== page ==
The sun set while we were on the bus, waiting through traffic; we arrived at the site 8 PM just as the gates opened. We all flowed in, in a huge mass, and soon were climbing the steep ancient steps to the seats. Arriving early was a mixed blessing: we got good seats near the stage, and were able to watch as the sky over the distant ocean faded to black. We also had to wait in those hard seats for an hour as people continuously poured in. By the time the musicians filed into the orchestra pit nearly every available seat was occupied (although the upper half of the stadium has yet to be restored, and so is fenced off).


The Grand Theater during the day. Just imagine it filled with people!

And later that same night!

View from the theater out towards the ocean (that used to be closer), along the Harbor Road

Concert goers arriving on the Harbor Road

The performance itself was extraordinary. Carmina Burana, by Carl Orff, is Incredibly dramatic, and was the perfect complement to the drama of the venue. (I really enjoyed watching the guy on that massive kettle drum attack it with his simple but precisely-timed strokes; he clearly enjoyed his work!) There was a full orchestra, plus a chorus of 60 that filled the back of the huge stage, leaving plenty of room for the 40 or so dancers.

The Theater ready for the evening concert
Nearing capacity under the blue stage lighting

Spectators fill the seats as the sky darkens
Love those big drums!
I shot some video of the concert. Here are excerpts from the dance and opera:




I’ve been to a number of outdoor festivals, and have often been frustrated by my fellow spectators who insist on discussing last week’s barbecue (or whatever) as world-class musicians play right in front of them. This night there was none of that. During the entire, intense hour of the performance I heard nothing more than a few muffled coughs. We all recognized and respected the enormity of this project, restoring and revitalizing this extraordinary performance space. Plus, the talent and precision of the dancers, singers, and musicians was beyond reproach. All in all a truly memorable occasion!!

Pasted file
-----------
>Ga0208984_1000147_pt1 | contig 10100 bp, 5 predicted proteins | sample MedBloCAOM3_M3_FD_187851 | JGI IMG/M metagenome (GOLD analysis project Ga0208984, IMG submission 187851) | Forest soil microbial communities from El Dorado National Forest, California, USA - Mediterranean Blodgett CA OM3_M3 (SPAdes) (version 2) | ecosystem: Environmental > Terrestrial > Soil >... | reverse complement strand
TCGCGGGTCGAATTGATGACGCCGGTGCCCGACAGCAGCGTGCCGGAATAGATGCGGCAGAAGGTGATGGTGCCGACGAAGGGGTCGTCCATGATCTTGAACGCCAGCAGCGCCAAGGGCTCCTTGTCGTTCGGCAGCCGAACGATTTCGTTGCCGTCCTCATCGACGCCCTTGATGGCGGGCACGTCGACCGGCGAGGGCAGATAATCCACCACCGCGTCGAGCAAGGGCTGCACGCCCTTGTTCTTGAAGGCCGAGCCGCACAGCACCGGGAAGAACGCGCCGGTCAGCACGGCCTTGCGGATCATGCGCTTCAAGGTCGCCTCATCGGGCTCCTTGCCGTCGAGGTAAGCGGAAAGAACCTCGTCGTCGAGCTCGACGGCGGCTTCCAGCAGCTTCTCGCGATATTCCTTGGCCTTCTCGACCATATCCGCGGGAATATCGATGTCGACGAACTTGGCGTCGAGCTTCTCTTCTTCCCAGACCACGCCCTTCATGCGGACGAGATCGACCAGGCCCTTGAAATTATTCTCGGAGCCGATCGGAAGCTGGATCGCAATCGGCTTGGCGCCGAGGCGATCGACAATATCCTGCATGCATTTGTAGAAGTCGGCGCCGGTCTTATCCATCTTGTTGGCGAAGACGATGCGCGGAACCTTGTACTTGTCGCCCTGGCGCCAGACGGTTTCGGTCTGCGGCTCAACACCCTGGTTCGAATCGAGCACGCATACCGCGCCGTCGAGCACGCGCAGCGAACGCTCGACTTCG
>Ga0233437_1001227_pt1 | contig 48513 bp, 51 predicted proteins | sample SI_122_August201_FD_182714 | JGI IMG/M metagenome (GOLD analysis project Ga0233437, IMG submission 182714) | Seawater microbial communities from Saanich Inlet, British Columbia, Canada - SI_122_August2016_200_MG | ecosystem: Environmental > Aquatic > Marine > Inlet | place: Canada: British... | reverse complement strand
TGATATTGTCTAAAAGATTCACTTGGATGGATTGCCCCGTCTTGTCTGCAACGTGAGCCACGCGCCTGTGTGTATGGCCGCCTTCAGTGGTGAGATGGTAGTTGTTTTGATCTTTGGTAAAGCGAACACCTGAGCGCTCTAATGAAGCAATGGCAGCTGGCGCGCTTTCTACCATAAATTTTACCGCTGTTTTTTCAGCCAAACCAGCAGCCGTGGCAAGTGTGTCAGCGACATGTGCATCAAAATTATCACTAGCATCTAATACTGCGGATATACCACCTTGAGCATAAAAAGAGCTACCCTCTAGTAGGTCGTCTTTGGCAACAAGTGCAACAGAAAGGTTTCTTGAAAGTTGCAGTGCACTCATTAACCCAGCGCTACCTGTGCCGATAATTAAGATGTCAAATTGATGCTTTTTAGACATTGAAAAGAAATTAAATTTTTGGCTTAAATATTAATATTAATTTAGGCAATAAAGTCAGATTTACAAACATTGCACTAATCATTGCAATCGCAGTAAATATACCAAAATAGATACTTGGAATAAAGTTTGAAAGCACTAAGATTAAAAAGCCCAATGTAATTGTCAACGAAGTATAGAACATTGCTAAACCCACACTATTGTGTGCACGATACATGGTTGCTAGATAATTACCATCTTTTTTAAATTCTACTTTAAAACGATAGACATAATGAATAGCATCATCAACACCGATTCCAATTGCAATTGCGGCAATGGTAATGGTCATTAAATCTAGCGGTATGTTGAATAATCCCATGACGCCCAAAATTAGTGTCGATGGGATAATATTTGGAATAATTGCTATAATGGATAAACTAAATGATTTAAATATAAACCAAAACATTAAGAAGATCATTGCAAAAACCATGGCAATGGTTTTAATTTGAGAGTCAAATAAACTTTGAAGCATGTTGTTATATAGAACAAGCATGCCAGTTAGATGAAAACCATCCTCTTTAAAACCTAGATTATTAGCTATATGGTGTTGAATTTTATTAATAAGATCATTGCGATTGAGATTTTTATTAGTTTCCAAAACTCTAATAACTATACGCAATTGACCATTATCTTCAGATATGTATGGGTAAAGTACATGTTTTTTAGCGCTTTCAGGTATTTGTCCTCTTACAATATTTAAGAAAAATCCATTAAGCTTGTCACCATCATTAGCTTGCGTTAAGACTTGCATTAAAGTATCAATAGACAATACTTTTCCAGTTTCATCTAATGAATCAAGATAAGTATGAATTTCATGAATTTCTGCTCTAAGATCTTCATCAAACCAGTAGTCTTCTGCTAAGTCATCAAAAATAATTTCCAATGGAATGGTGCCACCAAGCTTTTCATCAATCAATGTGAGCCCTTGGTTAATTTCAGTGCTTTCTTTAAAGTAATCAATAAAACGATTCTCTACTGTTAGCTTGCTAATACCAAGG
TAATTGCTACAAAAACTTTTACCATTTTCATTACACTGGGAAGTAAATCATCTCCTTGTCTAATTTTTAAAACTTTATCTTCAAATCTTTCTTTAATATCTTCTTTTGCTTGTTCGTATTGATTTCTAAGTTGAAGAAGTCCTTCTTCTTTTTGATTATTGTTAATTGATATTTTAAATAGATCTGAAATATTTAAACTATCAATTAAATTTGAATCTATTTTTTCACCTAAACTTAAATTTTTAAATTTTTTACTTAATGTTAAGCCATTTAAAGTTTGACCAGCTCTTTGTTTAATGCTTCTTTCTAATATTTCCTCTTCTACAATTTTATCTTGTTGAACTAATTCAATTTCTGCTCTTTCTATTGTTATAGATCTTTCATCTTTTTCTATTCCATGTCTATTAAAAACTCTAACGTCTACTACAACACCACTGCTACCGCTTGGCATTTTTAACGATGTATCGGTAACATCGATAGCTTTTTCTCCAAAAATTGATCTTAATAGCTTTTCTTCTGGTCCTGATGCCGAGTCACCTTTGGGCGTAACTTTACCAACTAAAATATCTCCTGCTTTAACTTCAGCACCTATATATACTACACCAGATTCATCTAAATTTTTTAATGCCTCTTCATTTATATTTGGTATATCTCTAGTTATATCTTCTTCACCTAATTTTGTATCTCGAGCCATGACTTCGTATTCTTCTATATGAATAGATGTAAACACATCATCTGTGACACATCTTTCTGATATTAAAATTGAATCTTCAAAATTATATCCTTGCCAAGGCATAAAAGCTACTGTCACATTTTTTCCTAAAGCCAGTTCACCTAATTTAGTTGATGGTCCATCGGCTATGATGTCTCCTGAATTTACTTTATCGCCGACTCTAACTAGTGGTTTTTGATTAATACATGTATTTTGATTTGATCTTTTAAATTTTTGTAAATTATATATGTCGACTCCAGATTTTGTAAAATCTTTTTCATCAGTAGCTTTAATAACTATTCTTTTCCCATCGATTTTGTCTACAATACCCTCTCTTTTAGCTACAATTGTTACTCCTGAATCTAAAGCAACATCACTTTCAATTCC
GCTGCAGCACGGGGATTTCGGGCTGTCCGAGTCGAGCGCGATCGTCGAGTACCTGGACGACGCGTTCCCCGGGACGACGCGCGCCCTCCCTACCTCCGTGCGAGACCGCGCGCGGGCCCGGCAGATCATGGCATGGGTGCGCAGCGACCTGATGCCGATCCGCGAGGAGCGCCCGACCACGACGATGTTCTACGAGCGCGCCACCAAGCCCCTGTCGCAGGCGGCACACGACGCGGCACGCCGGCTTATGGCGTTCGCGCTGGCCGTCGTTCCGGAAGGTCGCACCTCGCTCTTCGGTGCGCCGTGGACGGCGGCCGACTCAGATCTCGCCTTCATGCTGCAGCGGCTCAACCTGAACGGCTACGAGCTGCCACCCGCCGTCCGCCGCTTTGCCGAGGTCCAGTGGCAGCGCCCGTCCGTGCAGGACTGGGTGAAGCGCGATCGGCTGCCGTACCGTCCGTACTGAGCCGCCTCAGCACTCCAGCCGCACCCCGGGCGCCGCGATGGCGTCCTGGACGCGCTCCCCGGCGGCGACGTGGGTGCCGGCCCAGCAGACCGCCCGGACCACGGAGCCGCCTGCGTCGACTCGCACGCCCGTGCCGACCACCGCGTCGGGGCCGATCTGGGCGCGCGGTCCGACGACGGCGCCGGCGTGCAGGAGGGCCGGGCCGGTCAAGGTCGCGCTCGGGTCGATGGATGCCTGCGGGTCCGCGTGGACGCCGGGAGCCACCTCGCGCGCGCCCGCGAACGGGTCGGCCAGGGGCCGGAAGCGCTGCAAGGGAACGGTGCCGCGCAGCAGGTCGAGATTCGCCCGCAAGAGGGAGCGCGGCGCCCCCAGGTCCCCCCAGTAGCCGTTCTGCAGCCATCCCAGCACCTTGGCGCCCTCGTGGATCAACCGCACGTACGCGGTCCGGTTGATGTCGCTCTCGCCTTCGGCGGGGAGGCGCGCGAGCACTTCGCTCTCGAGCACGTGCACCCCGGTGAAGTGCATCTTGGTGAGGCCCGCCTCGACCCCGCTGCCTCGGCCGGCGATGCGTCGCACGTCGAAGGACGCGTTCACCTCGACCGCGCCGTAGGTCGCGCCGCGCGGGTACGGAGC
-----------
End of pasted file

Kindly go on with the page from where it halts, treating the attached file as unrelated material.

A full orchestra with a chorus of 60!

The precision dance moves were amazing

Final bows at the end of the concert 
Ah, but then we had to leave, and we were far from the exit. But everyone flowed smoothly, and we were soon on the wide marble walk heading to the parking lot, where we figured we’d find the bus that brought us. Probably.

Finding the bus wasn’t hard; it was pretty big. It was also pretty full, so we jammed ourselves in. Some kind young folks gave up their seats for us (I’m not used to that, but I sure appreciate it!) I find the Turks wonderful people, but they are not the most patient and disciplined of drivers, which is to say cars were parked all over the place. It took quite a while before the bus could even move, and then much longer to inch slowly towards the highway, jammed in with the good citizens of Selçuk, all of us abuzz with the remarkable experience we’d just had.

The next morning we were enjoying the balcony of our hotel room, looking at the three-story poster of the First Annual International Efes Concert and Opera Festival, mounted on the museum building right across from our hotel. Since the last performance was the one we had just attended, workers were ready to remove the poster. Paula no sooner pulled out her camera to capture this poster than a man appeared to take it down! He gracefully waited a moment, and then down it came, done until next year. And we looked at each other, and thought of the magical night, and asked ourselves, did that really happen? Another ephemeral event...
View from our hotel balcony. Down comes the poster that started it all!